Classical guitars are hollow-bodied, wide-necked acoustic guitars that are used to play classical music, flamenco, Spanish, Mariachi, jazz, and ballads. They can also be used as filler in songs of other genres to add flavor. Madonna’s La Isla Bonita, for example, is a dance song with Spanish guitar throughout.
The majority of classical guitar strings today are nylon, which produces a warm, full, and melodic sound. A silver-plated or bronze wrap surrounds a multi-threaded nylon core in bass strings. Silver strings tarnish easily and should be wiped clean with a cotton cloth after each use. The choice between silver and bronze bass strings is a personal one, with silver producing a brighter tone and bronze producing a warmer timbre.
Clear treble strings, black trebles (sometimes red), and rectified trebles are all options for classical guitar strings. Clear treble strings have a classical sound, whereas black/red trebles have higher overtones and are more distinctive. Rectified trebles are designed to have a consistent diameter throughout the length of the string and are generally considered to sound warmer.
Classical guitar strings are available in a variety of tensions to accommodate various playing styles. Tensions are classified as super light tension (SLT), light tension (LT), medium tension (MT), high tension (HT), and super high tension (SHT) (SHT). The greater the tension, the more force is exerted on the guitar’s neck. In comparison, higher tension strings are louder, fuller sounding, stiffer, and require more finger strength. Experiment with different tensions to find the right one for your playing style.
Catgut (commonly sheep’s intestines) was once used to make classical guitar strings, but today only a few string manufacturers sell catgut strings. Catgut’s pitch does not last long and is prone to breaking. Some retailers will not guarantee catgut strings as a result of these issues.
A hobbyist with a classical guitar may want to play rock-style music and hopes to achieve a rockier sound replacing classical guitar strings with steel-core strings, thus avoiding the cost of purchasing a new guitar. Because the tension exerted nylon strings is not great enough to require one, a classical guitar’s neck does not have a supporting truss rod. Steel-core guitar strings, such as those used on steel-stringed acoustic guitars, should not be used on a classical guitar because the neck will warp or break. Classical tuning keys aren’t designed to handle the extra tension required steel-core strings, so they may be unable to pitch the strings.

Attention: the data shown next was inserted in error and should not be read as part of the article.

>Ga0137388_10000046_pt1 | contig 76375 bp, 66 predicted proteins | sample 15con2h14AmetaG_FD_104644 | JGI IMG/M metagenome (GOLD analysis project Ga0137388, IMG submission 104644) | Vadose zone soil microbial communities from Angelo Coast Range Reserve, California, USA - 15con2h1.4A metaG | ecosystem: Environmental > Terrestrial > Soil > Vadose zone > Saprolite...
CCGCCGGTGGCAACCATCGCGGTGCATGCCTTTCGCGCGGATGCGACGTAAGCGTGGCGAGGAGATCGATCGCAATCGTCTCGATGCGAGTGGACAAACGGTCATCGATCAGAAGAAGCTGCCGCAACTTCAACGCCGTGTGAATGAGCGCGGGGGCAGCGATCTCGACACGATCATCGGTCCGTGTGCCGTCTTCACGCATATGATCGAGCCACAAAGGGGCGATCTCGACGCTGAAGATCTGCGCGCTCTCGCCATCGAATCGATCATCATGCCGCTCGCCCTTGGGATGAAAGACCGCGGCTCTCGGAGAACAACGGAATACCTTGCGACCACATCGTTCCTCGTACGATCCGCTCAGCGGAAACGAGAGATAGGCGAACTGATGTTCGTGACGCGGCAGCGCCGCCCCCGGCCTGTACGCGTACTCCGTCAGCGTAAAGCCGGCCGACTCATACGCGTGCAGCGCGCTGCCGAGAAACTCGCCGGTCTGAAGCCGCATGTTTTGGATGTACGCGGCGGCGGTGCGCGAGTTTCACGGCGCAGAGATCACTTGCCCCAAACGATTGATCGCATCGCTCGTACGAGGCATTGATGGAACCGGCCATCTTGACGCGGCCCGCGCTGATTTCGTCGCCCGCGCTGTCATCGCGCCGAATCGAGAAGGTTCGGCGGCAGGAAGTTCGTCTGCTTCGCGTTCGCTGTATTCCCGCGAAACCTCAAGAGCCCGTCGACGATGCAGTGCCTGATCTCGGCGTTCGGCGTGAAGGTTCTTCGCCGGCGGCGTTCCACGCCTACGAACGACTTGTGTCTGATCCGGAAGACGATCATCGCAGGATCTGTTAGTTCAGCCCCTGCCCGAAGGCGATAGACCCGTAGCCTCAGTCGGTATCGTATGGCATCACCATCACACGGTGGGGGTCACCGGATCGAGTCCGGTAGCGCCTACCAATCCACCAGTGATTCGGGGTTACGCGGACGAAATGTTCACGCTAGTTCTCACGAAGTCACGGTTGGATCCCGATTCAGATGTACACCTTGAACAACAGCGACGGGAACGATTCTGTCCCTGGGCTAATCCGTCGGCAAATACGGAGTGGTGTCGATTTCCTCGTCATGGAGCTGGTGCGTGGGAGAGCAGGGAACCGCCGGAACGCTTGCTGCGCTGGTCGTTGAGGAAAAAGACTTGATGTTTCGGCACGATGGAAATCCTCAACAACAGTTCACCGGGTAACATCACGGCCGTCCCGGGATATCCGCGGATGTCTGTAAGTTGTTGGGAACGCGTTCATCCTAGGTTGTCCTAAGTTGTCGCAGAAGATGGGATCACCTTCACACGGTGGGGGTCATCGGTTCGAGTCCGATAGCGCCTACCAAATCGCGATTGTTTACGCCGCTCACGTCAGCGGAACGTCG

Light-tension silk and steel guitar strings can be a good compromise. These are steel core strings with silk fibers wrapped around them and silver-coated copper on top. While they apply more tension to the neck than classical guitar strings, they do so at a much lower level than steel-core strings. However, depending on the instrument, these strings may still cause the neck to bow, and they can cut into nuts and saddles designed to support less abrasive nylon strings over time. Furthermore, the neck of a classical guitar is wider than that of an acoustic guitar, making it less suitable for genres other than those for which it was designed.
From invigorating staccato rhythms in classical pieces to irresistible, romantic riffs that evoke rich, blue Mediterranean seas and passionate love shared between dark-haired lovers, classical guitars produce uncompromising sound. If you haven’t replaced the strings on your classical guitar in a while, it’s time to rekindle your passion for this lovely, traditional instrument. LaBella, Augustine, Aranjuez, Martin, D’Addario, and Hannabach are just a few of the excellent classical guitar string manufacturers.